First and foremost, be aware that it might scare you. Coming up against an area that blocks you is usually frightening. You may not know exactly why it scares you. But there is something behind the blockage that wounded you in the past. And it hasn’t healed.

That has happened to me three times in my life. Maybe more than three, but I remember three very clearly. In every one of those cases, I used another person to help me get past the block, find the traumatic event, and then resolve it. In one case it was a hypnotist, in another it was a close friend, and the third was a shrink.

I learned many decades ago: Explore inward until you find the monster. Then, embrace the monster. It will no longer frighten you, and it will always give you a huge gift.

Written by Eduardo Mitchell

December 15, 2018 at 2:06 pm

Looking for The Answer?

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Finding the right path to take when searching for inner peace and Enlightenment can be difficult and confusing. Almost every possibility means giving up one set of beliefs and adopting another. The best advice might be: Don’t adopt any belief system. There’s no need for it, and besides, you’re vulnerable to being led down a wrong path.

The old monk Bodhidharma decided to ignore everything the world wanted him to believe. He believed in No Belief. Instead, he sat alone in a cave and stared at a rock wall. It worked for him. Now he’s known as the world greatest Zen master. He went to heights of spiritual experiences that we can only imagine.

Why did it work? Because his conscious mind shut down now and then, and let deeper, more powerful parts of his mind take over.

You don’t need to sit in a cave. You just need to sit all alone in a quiet place and stop your mind. That’s called Zen. But if you can’t stop your mind (yet), then just watch it and make notes about everything it does. That’s called Mindful Meditation, and it’s the main path to Zen.

You don’t need any gods, dogma, disciples, preachers, scriptures, prayers, or belief system. Absolutely none of that stuff. And you don’t have to do any ritual whatsoever except sitting in your quiet place—just for a little while, most every day.

Written by Eduardo Mitchell

November 22, 2018 at 1:26 pm

“Ultra” Meditation

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This is a meditation technique I discovered on my own. It might have been discovered thousands of years ago and documented in some ancient text. But I’ve never heard of it (yet). If somebody has read about this, please let me know where.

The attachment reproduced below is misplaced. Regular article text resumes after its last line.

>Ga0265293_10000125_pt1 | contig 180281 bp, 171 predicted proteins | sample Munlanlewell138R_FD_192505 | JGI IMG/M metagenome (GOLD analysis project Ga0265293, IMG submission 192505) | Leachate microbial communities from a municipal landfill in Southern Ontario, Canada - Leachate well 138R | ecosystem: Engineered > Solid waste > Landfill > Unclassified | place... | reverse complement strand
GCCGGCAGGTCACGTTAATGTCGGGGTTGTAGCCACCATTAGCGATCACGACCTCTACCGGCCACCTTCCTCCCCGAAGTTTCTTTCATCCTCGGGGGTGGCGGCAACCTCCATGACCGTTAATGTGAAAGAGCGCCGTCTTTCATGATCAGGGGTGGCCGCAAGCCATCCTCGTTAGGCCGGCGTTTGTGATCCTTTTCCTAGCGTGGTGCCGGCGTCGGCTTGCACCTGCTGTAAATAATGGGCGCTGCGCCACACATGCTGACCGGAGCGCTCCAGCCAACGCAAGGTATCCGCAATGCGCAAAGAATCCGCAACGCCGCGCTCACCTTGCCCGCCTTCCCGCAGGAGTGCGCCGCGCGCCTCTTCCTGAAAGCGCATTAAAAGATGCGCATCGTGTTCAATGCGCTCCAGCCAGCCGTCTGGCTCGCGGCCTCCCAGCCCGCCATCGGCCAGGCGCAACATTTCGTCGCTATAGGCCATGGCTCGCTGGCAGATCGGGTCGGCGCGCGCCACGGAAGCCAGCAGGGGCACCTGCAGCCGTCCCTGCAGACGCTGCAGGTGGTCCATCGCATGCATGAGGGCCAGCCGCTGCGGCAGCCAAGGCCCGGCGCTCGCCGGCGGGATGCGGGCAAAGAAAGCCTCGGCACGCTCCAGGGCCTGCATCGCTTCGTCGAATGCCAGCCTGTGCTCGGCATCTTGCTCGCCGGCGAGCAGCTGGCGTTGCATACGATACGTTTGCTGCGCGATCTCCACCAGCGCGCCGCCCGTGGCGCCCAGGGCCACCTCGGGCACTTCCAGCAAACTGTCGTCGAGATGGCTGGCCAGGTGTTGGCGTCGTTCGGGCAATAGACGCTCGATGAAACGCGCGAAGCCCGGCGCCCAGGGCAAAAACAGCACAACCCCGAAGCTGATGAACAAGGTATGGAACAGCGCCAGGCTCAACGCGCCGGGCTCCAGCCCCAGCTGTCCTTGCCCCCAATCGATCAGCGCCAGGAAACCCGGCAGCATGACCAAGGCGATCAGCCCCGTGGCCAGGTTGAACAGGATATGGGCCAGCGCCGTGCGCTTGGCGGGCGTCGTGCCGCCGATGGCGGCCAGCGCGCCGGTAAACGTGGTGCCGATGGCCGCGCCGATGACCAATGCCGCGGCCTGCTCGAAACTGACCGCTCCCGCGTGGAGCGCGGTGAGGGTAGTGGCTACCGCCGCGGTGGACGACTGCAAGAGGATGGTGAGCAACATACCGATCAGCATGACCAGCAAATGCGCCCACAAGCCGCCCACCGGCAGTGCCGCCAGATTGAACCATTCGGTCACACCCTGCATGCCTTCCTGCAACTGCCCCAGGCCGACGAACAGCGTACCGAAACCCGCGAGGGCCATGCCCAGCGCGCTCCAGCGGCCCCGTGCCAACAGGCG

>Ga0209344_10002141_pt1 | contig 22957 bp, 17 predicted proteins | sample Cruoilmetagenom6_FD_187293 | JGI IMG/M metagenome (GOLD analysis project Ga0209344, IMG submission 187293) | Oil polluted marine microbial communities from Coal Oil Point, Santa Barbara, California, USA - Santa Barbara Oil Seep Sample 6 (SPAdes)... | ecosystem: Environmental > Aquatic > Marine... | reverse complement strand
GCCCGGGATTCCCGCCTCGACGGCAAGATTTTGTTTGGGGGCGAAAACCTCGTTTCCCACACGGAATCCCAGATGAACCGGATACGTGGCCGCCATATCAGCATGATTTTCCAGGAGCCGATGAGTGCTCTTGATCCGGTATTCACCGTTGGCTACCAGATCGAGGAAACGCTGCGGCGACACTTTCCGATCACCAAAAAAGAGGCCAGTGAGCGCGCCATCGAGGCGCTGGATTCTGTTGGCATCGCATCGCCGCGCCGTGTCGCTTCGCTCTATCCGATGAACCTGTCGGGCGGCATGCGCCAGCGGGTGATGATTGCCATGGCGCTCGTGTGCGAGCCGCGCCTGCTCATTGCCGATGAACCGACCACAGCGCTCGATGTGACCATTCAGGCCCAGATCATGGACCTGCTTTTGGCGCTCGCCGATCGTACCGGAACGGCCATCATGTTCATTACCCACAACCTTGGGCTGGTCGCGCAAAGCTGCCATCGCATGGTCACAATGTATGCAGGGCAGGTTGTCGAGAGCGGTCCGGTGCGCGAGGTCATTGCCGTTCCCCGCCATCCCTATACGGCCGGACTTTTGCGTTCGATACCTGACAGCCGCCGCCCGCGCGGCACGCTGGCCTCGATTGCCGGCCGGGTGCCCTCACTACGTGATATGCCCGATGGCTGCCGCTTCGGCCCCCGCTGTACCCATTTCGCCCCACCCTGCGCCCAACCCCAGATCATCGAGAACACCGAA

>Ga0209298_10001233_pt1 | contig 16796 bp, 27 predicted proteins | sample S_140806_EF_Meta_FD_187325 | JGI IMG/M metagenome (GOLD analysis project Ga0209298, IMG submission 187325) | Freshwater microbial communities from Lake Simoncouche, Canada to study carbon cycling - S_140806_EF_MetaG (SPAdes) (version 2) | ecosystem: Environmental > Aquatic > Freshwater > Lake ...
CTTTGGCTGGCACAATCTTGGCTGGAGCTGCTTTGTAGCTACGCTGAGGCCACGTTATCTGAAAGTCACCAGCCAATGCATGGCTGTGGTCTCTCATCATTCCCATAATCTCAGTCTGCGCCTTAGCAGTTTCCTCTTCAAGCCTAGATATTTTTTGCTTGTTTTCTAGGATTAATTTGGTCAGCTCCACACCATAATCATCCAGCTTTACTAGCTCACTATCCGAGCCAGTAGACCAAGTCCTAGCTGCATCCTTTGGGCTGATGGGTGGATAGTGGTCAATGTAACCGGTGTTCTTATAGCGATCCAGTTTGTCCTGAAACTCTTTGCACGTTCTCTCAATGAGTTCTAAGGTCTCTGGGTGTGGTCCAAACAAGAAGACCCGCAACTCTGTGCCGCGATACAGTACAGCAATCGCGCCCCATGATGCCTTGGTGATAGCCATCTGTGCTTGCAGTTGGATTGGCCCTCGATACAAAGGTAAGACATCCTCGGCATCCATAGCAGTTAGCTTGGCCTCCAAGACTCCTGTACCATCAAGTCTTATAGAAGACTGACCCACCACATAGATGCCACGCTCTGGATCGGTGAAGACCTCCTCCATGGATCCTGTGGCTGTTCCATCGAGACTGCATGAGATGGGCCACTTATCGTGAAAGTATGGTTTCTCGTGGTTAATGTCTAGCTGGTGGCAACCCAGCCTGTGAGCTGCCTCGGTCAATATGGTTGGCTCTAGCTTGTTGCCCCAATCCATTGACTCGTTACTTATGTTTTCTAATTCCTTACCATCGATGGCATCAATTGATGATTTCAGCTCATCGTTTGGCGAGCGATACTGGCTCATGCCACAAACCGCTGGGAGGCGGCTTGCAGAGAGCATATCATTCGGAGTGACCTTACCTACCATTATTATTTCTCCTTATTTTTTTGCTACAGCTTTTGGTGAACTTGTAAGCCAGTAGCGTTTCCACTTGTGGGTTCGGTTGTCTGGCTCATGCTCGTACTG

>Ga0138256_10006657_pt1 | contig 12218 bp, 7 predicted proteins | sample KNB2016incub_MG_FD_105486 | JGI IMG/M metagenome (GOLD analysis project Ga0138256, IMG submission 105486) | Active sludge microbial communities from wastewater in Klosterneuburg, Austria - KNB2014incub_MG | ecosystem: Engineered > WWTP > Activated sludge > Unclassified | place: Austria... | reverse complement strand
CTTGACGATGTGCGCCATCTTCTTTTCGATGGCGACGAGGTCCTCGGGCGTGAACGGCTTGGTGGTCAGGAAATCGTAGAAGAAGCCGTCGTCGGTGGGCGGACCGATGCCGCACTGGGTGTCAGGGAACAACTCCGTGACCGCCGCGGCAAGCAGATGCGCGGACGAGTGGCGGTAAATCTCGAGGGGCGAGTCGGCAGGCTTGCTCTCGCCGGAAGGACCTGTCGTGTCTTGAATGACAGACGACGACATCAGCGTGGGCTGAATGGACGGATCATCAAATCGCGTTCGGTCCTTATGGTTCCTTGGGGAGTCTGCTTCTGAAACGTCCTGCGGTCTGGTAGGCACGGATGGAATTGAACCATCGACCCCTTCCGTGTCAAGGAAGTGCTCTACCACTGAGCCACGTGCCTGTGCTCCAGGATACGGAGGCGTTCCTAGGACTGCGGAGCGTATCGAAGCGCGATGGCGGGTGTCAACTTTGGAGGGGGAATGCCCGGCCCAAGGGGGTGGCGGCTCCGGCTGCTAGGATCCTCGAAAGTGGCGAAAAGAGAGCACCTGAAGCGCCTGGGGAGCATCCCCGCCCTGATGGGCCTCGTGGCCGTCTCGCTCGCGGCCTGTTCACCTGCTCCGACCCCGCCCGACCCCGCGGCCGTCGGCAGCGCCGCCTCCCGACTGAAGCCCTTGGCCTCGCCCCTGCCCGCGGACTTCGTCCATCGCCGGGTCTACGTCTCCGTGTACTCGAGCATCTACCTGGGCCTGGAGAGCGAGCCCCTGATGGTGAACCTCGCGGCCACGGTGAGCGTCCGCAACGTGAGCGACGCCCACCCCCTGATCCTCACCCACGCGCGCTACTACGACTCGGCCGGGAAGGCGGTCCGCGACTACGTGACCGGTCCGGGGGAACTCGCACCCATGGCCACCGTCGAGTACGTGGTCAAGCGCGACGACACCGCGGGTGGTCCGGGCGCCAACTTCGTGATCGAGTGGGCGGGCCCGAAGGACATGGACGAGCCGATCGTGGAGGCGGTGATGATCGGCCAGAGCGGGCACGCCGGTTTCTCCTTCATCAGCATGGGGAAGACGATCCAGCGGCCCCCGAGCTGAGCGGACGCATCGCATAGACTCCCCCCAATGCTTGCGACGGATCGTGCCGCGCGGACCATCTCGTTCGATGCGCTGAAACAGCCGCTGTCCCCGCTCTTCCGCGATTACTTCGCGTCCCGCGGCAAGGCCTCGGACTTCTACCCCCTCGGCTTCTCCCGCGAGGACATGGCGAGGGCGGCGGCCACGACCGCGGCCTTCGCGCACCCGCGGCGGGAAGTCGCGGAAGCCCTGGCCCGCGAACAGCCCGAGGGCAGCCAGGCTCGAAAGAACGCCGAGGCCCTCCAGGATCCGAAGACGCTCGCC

renPlaya_2x2Here’s how it works: After I’ve slept a while and I’m well rested, I might drift into a kind of meditative state that takes me much deeper than usual. I never know when this is likely to happen. I’m lying in bed ready to resume sleeping, but I’m not sleepy yet. I put my body into a position where I have minimum or no stress on any joint, and I don’t have any limb resting on another. Usually this means lying on my side. It’s important to note that I have to be well rested when I do this.

As you may know, I don’t advise trying to meditate lying down and especially not in bed. The chief problem is you’re more likely to fall sleep. But if you’ve just slept and you feel rested, this may work for you.

Scan your body and locate any body part that is uncomfortable, and make whatever adjustment is necessary. Stop all thought and use the mind to watch your heartbeat and breathing. Eventually, the heart will slow down and the breathing will get shallow.

After a while, as I lie there in the meditative state, I gradually sink in to an ever greater, deeper Zen state. The feeling is like separating from my physical body. During that time, the body seems to sink into an insignificant puddle of inert matter lying in my bed. It is no longer “me.” I’m sure this is what some people call an out of body experience.

I have the feeling that optionally I could return to my body. Or, if I wanted, just not return. I get a peculiar feeling of exhiliarating power, in which I could continue on farther away from my body—or onward to the pure spiritual state if I wished—or else return to my body.

Thus far, I’ve always come back. But if I were to proceed, would it really work? Would I actually transition? I don’t know. Aside from that, I’ve always returned to a super peaceful and ethereal state of mind afterward.

Written by Eduardo Mitchell

November 2, 2018 at 11:47 pm